One of the most productive Spanish (Black) Metal artists for sure is Javier ‘Erun’ Sixto, (formerly or currently) active under the banner of e.g. Hrizg (review for 2011’s Anthems Of Decrepitude updated on July 17th 2011, available within this site’s Archive-section; and you can find the one for 2014’s Individualism on the upload of October 8th 2014), Stormstone (July 8th 2015 for Heirs Of All Fights), Deprive (album Into Oblivion posted on April 24th 2015), CrystalMoors, Ancienthorn and many, many more. Quite a productive solo-outfit too is Briargh, which Erun started more than a decade ago. It’s been a while that there was a new full length (the last one, Krigas, was released in 2010), but in mean time there were quite some split contributions with the likes of Heilnoz, Aasgard, Xerión, Sentimen Beltza and Doom Of Valyria. This new full length (the third) was written and recorded over a period of more than two years (as from 2013) in the guy’s own Khazad-Dûm Studio (yes, besides all his projects, he has its own studio as well, working for other bands / projects like BittenCross, 13th Embodiment, Chains Ov Beleth (I did upload the review for new album Christeos Chaos on December 24th 2015), Gathering Darkness, Opposer, besides his own outfits), and it lasts for thirty seven minutes. The CD-edition for Eboros was released in early September 2015 on Poland’s Lower Silesian Stronghold (this isn’t the first collaboration in between Erun and the label), while the tape-edition did follow at the end of October via Erun’s own label Morbid Shrine Productions.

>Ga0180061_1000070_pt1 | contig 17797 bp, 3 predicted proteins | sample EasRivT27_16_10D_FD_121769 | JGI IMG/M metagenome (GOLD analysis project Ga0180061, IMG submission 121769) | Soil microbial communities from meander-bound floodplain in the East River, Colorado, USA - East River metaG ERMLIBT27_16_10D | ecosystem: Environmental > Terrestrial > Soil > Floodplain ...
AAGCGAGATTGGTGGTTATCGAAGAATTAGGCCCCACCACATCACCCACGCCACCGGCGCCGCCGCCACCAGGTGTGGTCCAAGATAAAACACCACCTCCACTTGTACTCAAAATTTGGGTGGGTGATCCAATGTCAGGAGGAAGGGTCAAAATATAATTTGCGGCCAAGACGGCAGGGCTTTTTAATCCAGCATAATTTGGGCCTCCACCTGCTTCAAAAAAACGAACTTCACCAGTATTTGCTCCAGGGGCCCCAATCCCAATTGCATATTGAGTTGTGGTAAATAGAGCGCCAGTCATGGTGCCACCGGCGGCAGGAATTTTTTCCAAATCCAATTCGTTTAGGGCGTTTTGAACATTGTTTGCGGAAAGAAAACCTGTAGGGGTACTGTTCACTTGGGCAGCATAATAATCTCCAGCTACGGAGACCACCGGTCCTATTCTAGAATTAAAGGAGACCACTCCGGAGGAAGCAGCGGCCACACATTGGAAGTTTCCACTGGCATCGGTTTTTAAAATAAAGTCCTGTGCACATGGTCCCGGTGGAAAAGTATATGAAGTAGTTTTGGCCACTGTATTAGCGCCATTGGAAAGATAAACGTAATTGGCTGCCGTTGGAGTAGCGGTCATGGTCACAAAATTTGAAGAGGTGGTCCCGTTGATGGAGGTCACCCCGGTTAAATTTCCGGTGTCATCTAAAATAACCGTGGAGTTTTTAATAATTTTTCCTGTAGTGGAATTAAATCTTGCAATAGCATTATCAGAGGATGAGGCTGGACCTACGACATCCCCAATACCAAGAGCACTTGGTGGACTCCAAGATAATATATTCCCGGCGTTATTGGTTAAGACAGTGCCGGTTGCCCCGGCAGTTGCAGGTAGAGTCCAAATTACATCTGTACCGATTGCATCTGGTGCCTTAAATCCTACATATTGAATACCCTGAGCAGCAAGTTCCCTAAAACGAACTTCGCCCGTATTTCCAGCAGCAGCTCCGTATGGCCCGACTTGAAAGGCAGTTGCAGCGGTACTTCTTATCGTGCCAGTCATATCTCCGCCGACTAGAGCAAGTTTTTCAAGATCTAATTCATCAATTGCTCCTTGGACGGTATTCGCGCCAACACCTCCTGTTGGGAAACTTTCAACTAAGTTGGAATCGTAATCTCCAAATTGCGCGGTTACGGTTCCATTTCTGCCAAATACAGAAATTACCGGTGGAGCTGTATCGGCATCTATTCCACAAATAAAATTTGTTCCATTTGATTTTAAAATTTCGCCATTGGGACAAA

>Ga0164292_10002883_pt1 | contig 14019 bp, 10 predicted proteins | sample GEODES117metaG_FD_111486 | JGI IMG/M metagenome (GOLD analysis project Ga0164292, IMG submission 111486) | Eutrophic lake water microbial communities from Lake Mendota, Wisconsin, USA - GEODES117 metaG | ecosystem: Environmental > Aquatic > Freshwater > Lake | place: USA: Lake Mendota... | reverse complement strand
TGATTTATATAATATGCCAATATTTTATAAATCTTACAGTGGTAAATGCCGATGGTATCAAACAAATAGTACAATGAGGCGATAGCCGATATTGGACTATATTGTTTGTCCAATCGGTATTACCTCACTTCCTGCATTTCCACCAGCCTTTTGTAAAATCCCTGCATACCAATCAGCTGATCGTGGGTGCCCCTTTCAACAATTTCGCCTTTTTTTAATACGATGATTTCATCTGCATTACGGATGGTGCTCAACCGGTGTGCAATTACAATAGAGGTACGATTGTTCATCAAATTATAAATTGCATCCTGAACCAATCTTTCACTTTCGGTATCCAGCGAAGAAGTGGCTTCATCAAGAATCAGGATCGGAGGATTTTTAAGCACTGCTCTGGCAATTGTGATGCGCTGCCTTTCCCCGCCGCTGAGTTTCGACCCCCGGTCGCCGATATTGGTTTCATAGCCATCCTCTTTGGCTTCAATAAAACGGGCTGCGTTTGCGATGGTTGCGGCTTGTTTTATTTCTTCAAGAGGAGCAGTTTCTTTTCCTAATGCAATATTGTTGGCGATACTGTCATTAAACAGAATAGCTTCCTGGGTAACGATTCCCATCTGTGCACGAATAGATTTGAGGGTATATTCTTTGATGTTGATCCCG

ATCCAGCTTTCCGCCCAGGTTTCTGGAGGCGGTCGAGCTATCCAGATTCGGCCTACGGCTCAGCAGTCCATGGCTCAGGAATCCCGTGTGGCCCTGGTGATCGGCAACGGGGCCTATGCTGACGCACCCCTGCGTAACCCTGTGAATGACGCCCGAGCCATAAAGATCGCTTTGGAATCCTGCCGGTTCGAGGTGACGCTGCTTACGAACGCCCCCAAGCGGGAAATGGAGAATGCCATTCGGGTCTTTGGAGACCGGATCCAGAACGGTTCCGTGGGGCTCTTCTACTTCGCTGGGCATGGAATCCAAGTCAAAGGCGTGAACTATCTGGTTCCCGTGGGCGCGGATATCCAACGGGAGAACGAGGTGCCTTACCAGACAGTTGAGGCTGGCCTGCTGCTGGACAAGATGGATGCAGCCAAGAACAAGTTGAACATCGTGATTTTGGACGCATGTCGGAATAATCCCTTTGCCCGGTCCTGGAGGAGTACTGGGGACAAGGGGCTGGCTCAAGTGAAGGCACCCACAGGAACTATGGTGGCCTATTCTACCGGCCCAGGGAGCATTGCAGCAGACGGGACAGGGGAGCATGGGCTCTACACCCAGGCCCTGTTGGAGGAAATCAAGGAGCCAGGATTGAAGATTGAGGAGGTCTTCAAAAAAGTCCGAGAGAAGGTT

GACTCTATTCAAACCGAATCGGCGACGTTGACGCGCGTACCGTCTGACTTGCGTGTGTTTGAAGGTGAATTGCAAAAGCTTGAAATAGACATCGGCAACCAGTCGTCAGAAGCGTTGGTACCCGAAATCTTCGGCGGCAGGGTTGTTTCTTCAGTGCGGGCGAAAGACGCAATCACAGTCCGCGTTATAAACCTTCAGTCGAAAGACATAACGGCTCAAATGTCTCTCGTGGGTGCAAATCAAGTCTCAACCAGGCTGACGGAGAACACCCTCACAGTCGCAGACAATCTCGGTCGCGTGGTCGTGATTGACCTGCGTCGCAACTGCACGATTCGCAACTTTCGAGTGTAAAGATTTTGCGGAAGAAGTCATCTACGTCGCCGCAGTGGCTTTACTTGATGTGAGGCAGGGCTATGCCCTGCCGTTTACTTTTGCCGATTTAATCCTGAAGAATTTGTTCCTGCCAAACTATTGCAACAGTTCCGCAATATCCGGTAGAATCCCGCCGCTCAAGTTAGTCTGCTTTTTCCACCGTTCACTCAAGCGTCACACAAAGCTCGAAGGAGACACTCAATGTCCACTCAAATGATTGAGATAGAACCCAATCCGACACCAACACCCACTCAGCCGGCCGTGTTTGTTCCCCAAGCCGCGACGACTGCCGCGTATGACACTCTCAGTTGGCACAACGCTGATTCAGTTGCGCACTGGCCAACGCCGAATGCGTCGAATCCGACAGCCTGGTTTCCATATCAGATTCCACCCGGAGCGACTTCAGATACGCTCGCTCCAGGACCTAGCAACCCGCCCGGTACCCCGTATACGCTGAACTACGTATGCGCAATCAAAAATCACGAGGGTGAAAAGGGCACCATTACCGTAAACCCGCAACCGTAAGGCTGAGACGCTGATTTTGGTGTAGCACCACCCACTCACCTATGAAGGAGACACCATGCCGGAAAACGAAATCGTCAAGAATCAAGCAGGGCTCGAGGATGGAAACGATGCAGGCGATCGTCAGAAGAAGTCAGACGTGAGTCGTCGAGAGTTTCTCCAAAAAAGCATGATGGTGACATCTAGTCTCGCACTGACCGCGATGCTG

Anyway, Eboros brings that kind of stuff that does not do badly at all on Lower Silesian Stronghold’s (fabulous) roster. The album collects eight pieces of rather traditional and melodic, yet highly epic Pagan-laden Black Metal in the vein of the glorious nineties. There is quite some variation, going for both speed (a couple of pieces are even of the lightning energetics) as well as song structure. With the latter I am referring to the different approaches: sometimes brutal and aggressive, then again epic and victorious (read: war-like), sometimes rather melancholic (once again of the fierce, pride kind, instead of the desperate approach), or at least pretending to be filled with the majesty of glory… And with the variety in tempo I need to add the remarkable coherence for all efforts, for it goes well with the different ‘attitudes’. Some slower parts focus on march-towards-victory, while faster ones deal with the post-war glory, but in each case Briargh’s strength remains the same: creating an uncompromising and merciless definition of Pagan / War Black Metal. Besides, pieces like El Canto De Las Anjanas II (what a nice synth-laden outroduction!) or, especially, Sword Of Woe go even deeper into the subject, penetrating the whole concept with elements taken from the glory days of Bathory (though the likes of Falkenbach, Desaster, Kampfar, Nargaroth, Avitas, Raventale etc. might come to mind as well, evidently – KRIEG, you see…). Yet, this album might focus little more on heaviness, power and vengeance, and little less on folkish tradition (cf. the instrumental execution, compared to the former release) (and undersigned certainly does not dislike this trend).